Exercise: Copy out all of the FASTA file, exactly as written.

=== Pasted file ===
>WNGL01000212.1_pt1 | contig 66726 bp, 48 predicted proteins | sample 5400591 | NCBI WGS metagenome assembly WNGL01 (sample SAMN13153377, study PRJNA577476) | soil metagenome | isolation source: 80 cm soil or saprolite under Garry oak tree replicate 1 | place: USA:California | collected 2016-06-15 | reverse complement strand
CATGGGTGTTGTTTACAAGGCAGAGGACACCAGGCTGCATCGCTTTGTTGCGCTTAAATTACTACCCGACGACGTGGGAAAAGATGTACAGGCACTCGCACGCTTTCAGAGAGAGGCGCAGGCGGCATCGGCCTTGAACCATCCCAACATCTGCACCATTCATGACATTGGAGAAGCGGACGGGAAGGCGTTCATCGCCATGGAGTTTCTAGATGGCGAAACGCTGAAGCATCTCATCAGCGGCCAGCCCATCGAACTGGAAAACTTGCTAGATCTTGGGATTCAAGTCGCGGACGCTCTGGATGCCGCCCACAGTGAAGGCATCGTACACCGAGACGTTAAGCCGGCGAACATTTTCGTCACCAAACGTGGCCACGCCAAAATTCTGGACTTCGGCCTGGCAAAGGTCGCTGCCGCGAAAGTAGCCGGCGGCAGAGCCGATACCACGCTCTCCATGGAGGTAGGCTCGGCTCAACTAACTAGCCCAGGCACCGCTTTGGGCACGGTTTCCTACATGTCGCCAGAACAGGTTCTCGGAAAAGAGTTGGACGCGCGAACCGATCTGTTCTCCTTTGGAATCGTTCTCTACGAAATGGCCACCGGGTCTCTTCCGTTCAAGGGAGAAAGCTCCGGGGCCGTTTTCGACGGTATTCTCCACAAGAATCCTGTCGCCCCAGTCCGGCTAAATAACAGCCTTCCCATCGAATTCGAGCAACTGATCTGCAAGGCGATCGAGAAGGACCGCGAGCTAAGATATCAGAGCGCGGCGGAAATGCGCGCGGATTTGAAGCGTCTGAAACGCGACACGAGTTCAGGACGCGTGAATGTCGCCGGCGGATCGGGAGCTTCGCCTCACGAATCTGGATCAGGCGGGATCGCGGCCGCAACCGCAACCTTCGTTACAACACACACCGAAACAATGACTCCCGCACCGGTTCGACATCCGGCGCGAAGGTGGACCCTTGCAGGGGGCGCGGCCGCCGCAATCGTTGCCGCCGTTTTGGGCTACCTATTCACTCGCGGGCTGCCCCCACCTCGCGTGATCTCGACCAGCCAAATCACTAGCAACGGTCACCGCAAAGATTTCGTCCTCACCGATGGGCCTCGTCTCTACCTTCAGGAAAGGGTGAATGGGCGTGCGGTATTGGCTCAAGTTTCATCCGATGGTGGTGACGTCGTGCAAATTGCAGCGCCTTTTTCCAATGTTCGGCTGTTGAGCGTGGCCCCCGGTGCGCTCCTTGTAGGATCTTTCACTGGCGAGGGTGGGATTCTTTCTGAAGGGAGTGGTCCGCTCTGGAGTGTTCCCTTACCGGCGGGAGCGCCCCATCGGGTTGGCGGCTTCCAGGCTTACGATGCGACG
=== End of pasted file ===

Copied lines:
>WNGL01000212.1_pt1 | contig 66726 bp, 48 predicted proteins | sample 5400591 | NCBI WGS metagenome assembly WNGL01 (sample SAMN13153377, study PRJNA577476) | soil metagenome | isolation source: 80 cm soil or saprolite under Garry oak tree replicate 1 | place: USA:California | collected 2016-06-15 | reverse complement strand
CATGGGTGTTGTTTACAAGGCAGAGGACACCAGGCTGCATCGCTTTGTTGCGCTTAAATTACTACCCGACGACGTGGGAAAAGATGTACAGGCACTCGCACGCTTTCAGAGAGAGGCGCAGGCGGCATCGGCCTTGAACCATCCCAACATCTGCACCATTCATGACATTGGAGAAGCGGACGGGAAGGCGTTCATCGCCATGGAGTTTCTAGATGGCGAAACGCTGAAGCATCTCATCAGCGGCCAGCCCATCGAACTGGAAAACTTGCTAGATCTTGGGATTCAAGTCGCGGACGCTCTGGATGCCGCCCACAGTGAAGGCATCGTACACCGAGACGTTAAGCCGGCGAACATTTTCGTCACCAAACGTGGCCACGCCAAAATTCTGGACTTCGGCCTGGCAAAGGTCGCTGCCGCGAAAGTAGCCGGCGGCAGAGCCGATACCACGCTCTCCATGGAGGTAGGCTCGGCTCAACTAACTAGCCCAGGCACCGCTTTGGGCACGGTTTCCTACATGTCGCCAGAACAGGTTCTCGGAAAAGAGTTGGACGCGCGAACCGATCTGTTCTCCTTTGGAATCGTTCTCTACGAAATGGCCACCGGGTCTCTTCCGTTCAAGGGAGAAAGCTCCGGGGCCGTTTTCGACGGTATTCTCCACAAGAATCCTGTCGCCCCAGTCCGGCTAAATAACAGCCTTCCCATCGAATTCGAGCAACTGATCTGCAAGGCGATCGAGAAGGACCGCGAGCTAAGATATCAGAGCGCGGCGGAAATGCGCGCGGATTTGAAGCGTCTGAAACGCGACACGAGTTCAGGACGCGTGAATGTCGCCGGCGGATCGGGAGCTTCGCCTCACGAATCTGGATCAGGCGGGATCGCGGCCGCAACCGCAACCTTCGTTACAACACACACCGAAACAATGACTCCCGCACCGGTTCGACATCCGGCGCGAAGGTGGACCCTTGCAGGGGGCGCGGCCGCCGCAATCGTTGCCGCCGTTTTGGGCTACCTATTCACTCGCGGGCTGCCCCCACCTCGCGTGATCTCGACCAGCCAAATCACTAGCAACGGTCACCGCAAAGATTTCGTCCTCACCGATGGGCCTCGTCTCTACCTTCAGGAAAGGGTGAATGGGCGTGCGGTATTGGCTCAAGTTTCATCCGATGGTGGTGACGTCGTGCAAATTGCAGCGCCTTTTTCCAATGTTCGGCTGTTGAGCGTGGCCCCCGGTGCGCTCCTTGTAGGATCTTTCACTGGCGAGGGTGGGATTCTTTCTGAAGGGAGTGGTCCGCTCTGGAGTGTTCCCTTACCGGCGGGAGCGCCCCATCGGGTTGGCGGCTTCCAGGCTTACGATGCGACG